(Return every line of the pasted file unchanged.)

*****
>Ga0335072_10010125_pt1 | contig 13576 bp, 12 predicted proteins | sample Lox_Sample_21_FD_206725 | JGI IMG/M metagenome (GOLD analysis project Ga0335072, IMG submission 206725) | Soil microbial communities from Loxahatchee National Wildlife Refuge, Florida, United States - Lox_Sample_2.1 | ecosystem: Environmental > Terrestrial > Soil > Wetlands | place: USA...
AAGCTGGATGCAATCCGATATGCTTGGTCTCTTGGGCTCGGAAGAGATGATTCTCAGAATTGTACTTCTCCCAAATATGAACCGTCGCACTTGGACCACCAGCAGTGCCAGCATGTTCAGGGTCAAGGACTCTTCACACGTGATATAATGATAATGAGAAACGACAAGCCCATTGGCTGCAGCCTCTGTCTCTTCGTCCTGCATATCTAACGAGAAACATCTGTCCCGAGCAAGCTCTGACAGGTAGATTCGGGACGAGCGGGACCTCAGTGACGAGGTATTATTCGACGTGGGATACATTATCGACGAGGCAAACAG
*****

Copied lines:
>Ga0335072_10010125_pt1 | contig 13576 bp, 12 predicted proteins | sample Lox_Sample_21_FD_206725 | JGI IMG/M metagenome (GOLD analysis project Ga0335072, IMG submission 206725) | Soil microbial communities from Loxahatchee National Wildlife Refuge, Florida, United States - Lox_Sample_2.1 | ecosystem: Environmental > Terrestrial > Soil > Wetlands | place: USA...
AAGCTGGATGCAATCCGATATGCTTGGTCTCTTGGGCTCGGAAGAGATGATTCTCAGAATTGTACTTCTCCCAAATATGAACCGTCGCACTTGGACCACCAGCAGTGCCAGCATGTTCAGGGTCAAGGACTCTTCACACGTGATATAATGATAATGAGAAACGACAAGCCCATTGGCTGCAGCCTCTGTCTCTTCGTCCTGCATATCTAACGAGAAACATCTGTCCCGAGCAAGCTCTGACAGGTAGATTCGGGACGAGCGGGACCTCAGTGACGAGGTATTATTCGACGTGGGATACATTATCGACGAGGCAAACAG